This week SGI announced world record benchmark performance with full support for the newest Intel Xeon processor E5-2400 and E5-4600 product families. The E5-2400 is now the base processor in the SGI Hadoop Starter Kits and is available in the SGI Rackable product line for use in other applications.
Big Data is characterized not just by its volume but also by its velocity and variety. Moreover, Big Data can be in either structured or unstructured forms. These dynamics give rise to a broad range of demands made on a computer system, especially for high performance and comprehensive analytics,” said SGI CTO Dr. Eng Lim Goh. “Our long design relationship with Intel and the incorporation of the more robust Intel Xeon E5 processors, have enabled us to develop the next SGI coherent shared memory platform that scales up even higher, in compute, memory and IO, than our previous generation. The result is a system ideally suited to meet this broad spectrum of existing and emerging Big Data challenges.”
This week Mellanox announced the joint demonstration of PHAT-DATA40G, a high-performance Hadoop appliance over a Mellanox end-to-end 40GbE networks. As demonstrated during Interop 2012 at Mellanox booth, PHAT-DATA40G is a consolidated solution that provides Hadoop users with minimum 20 percent performance enhancement above existing available solutions.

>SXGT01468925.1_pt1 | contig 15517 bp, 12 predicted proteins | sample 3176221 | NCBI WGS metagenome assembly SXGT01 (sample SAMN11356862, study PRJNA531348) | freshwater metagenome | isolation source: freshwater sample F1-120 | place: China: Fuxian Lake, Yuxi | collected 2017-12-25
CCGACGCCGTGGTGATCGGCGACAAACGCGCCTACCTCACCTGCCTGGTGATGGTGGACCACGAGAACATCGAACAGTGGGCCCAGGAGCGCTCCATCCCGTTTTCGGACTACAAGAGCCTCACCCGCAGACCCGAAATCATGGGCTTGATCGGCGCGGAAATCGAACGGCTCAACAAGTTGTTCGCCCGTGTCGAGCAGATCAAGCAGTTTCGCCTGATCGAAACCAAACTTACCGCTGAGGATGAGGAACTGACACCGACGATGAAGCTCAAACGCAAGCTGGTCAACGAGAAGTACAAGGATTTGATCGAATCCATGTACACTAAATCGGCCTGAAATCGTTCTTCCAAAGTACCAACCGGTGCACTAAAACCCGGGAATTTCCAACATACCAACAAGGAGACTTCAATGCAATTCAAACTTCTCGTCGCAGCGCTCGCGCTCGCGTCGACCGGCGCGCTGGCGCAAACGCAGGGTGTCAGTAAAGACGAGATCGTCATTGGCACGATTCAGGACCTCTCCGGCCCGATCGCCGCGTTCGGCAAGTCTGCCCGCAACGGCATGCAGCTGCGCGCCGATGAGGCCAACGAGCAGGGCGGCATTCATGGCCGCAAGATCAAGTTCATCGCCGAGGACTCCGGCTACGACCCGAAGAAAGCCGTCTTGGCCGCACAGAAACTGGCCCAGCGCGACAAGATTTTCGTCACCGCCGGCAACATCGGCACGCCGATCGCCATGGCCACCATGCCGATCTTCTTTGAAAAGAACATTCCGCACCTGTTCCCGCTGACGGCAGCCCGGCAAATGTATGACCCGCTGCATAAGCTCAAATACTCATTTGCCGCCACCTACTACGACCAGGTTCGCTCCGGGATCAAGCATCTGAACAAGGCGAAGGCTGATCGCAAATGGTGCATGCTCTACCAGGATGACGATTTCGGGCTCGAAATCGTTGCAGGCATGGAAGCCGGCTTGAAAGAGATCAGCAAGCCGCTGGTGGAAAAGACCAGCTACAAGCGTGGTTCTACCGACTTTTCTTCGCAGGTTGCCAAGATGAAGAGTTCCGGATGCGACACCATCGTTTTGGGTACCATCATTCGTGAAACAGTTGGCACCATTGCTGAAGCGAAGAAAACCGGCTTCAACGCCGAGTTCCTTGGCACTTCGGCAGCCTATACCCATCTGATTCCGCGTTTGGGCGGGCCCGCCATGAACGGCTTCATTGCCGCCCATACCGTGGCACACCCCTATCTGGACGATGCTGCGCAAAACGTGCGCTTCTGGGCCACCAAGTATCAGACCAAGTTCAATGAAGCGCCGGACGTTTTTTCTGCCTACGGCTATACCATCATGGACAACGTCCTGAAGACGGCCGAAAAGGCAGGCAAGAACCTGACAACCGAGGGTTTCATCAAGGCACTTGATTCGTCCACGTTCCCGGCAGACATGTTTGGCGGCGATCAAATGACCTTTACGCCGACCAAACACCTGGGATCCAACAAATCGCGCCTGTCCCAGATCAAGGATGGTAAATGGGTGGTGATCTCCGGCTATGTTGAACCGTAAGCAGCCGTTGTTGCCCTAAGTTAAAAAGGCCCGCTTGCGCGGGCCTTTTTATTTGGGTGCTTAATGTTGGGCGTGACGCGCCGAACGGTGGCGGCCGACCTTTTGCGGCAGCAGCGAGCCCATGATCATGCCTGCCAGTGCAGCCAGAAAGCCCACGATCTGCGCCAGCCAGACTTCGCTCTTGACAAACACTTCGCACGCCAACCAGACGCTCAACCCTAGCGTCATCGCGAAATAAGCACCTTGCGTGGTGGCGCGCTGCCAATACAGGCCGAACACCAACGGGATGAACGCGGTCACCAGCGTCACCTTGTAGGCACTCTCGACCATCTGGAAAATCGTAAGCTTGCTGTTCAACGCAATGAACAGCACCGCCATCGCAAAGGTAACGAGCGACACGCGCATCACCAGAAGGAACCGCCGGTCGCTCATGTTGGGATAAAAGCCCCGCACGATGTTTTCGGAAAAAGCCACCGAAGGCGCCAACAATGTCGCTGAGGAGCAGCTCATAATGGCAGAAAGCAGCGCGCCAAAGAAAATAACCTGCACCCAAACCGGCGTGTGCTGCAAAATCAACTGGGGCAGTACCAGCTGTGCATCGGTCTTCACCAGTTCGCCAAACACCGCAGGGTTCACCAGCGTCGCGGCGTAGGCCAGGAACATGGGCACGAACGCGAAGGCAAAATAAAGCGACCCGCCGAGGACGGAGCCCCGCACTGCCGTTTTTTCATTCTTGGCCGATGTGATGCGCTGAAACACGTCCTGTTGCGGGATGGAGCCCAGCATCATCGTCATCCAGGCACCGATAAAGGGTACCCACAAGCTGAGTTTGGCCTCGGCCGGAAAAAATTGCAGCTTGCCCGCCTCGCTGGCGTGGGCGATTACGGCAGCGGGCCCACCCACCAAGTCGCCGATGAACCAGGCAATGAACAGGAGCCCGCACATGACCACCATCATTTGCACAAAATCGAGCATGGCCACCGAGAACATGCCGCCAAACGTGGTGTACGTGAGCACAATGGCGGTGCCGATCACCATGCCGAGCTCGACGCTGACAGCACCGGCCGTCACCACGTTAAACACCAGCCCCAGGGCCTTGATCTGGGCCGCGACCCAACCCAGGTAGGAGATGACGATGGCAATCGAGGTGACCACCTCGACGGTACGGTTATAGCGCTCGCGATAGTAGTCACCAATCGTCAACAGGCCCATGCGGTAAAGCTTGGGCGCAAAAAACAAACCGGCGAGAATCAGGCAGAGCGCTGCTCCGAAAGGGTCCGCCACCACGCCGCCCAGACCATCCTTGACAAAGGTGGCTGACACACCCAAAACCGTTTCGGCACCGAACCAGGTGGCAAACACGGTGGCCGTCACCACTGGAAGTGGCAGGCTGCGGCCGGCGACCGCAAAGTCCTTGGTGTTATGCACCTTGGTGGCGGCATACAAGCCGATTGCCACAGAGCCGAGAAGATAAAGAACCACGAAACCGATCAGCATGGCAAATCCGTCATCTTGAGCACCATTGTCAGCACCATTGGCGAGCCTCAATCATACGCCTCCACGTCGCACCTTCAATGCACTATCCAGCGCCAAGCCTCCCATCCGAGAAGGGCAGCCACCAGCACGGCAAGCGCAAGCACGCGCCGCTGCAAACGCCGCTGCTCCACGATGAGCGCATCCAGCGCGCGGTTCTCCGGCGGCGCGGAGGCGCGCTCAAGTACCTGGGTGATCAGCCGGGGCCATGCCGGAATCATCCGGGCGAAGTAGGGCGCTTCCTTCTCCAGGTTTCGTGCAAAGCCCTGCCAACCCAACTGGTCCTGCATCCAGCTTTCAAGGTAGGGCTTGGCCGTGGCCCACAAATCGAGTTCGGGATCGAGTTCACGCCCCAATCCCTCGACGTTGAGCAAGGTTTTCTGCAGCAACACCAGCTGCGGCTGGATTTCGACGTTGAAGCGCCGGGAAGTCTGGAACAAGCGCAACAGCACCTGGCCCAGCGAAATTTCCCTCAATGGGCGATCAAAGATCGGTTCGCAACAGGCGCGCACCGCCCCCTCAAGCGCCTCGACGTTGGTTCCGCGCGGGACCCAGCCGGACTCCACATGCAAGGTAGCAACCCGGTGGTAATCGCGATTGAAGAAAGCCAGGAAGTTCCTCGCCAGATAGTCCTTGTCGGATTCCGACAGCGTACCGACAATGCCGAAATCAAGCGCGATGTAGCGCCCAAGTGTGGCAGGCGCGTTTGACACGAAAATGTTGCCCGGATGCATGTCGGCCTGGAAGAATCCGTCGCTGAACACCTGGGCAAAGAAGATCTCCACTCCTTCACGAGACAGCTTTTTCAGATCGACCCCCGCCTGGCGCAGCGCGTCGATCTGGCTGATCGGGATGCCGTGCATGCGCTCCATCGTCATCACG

PHAT-DATA40G is a collaborative effort with industry technology leaders to build the highest-performing Hadoop solution running on optimized hardware, with ease of use and simplified deployment as a shared vision,” said Jean Shih, President, AMAX. “Data is gold if it’s organized and analyzed correctly, and in highly competitive markets, this translates into reaching more revenue faster and on a larger scale, yet with precise incision. PHAT-DATA40G powers Hadoop with the most powerful and user-friendly engine on the market for this very goal, to give companies a real competitive edge quickly and dynamically using data-driven business intelligence.”
Quentin Hardy from the New York Times writes that Google’s Venture Capital arm is building an internal data sciences team that is at the center of its investment philosophy.
It should not be too surprising that a Google-created entity should have this bent. Google, along with Web pioneers like Yahoo and Amazon, was crucial to the creation of the emerging Big Data industry. By tracking things like consumer clicks and the behavior of thousands of computer servers working together, they amassed large volumes of data at a time when collapsing prices for data storage made it attractive to analyze. They also captured information from nontraditional sources, like e-mail, leading them to create so-called “unstructured” database software like Hadoop and MapReduce. Versions of those are now used to store and analyze other kinds of data.